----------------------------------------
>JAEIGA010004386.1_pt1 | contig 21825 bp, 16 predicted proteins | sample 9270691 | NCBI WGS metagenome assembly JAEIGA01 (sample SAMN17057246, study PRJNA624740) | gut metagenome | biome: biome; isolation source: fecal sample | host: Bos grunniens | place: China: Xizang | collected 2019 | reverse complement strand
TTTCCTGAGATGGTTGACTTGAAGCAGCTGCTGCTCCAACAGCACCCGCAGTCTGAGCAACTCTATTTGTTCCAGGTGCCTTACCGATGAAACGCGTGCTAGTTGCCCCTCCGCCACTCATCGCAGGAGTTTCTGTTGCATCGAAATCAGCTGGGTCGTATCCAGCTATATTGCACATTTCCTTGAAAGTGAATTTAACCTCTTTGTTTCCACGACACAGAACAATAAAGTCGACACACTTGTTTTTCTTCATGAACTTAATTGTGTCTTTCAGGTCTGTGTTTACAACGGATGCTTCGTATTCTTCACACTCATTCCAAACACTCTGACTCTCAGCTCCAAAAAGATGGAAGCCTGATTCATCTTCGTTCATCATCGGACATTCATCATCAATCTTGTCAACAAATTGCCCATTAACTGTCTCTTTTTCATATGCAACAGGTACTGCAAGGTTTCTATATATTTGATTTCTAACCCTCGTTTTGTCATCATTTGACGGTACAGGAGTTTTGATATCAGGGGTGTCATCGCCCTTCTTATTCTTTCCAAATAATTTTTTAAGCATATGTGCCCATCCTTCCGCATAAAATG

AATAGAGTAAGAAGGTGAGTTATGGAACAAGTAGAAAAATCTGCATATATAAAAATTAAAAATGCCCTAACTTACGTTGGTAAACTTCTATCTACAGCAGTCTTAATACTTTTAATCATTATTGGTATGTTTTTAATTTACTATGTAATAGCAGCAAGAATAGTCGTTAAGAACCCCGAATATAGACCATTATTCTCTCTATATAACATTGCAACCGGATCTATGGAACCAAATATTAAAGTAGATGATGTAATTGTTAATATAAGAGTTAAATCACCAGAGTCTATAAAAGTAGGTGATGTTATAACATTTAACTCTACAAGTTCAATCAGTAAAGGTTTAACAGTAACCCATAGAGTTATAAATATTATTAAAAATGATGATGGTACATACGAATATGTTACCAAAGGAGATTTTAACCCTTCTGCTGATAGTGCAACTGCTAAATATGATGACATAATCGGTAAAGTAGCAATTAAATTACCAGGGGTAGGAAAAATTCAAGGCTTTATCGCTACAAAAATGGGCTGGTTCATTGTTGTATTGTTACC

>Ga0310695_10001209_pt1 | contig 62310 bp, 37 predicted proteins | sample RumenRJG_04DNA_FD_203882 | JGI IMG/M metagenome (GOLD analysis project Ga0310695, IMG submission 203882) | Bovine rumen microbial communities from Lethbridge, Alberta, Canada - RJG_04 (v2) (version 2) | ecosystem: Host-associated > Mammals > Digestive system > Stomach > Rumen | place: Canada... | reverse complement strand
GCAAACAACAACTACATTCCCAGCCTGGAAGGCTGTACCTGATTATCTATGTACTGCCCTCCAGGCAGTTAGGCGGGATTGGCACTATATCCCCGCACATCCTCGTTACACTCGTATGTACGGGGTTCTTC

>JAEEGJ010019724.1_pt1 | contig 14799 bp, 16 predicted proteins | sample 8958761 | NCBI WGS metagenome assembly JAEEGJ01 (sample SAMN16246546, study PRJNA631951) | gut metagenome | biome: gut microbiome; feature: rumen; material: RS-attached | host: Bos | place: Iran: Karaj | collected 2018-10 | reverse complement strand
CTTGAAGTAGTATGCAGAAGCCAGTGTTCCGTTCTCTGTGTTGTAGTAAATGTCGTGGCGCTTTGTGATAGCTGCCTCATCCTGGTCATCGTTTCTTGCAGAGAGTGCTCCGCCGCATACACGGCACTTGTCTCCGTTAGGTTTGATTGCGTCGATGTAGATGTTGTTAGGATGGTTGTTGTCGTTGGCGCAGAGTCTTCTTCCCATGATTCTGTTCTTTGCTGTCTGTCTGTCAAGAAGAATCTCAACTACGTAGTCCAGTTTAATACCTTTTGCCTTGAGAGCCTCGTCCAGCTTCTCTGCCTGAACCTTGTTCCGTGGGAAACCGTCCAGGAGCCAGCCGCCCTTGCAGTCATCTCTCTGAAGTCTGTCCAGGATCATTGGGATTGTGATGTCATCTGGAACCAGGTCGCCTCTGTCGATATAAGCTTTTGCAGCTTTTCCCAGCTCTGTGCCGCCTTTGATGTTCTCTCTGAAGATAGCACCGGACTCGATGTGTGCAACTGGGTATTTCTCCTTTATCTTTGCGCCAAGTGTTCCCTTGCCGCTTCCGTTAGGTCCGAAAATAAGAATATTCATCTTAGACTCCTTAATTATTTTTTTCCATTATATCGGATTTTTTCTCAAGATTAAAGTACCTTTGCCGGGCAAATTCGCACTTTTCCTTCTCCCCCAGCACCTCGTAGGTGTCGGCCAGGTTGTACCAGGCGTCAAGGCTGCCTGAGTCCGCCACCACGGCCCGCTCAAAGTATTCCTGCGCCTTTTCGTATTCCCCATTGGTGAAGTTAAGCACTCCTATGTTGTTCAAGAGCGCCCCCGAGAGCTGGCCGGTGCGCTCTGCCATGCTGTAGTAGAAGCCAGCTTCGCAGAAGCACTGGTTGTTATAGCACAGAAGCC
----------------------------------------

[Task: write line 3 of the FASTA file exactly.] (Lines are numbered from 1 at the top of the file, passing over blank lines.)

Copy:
AATAGAGTAAGAAGGTGAGTTATGGAACAAGTAGAAAAATCTGCATATATAAAAATTAAAAATGCCCTAACTTACGTTGGTAAACTTCTATCTACAGCAGTCTTAATACTTTTAATCATTATTGGTATGTTTTTAATTTACTATGTAATAGCAGCAAGAATAGTCGTTAAGAACCCCGAATATAGACCATTATTCTCTCTATATAACATTGCAACCGGATCTATGGAACCAAATATTAAAGTAGATGATGTAATTGTTAATATAAGAGTTAAATCACCAGAGTCTATAAAAGTAGGTGATGTTATAACATTTAACTCTACAAGTTCAATCAGTAAAGGTTTAACAGTAACCCATAGAGTTATAAATATTATTAAAAATGATGATGGTACATACGAATATGTTACCAAAGGAGATTTTAACCCTTCTGCTGATAGTGCAACTGCTAAATATGATGACATAATCGGTAAAGTAGCAATTAAATTACCAGGGGTAGGAAAAATTCAAGGCTTTATCGCTACAAAAATGGGCTGGTTCATTGTTGTATTGTTACC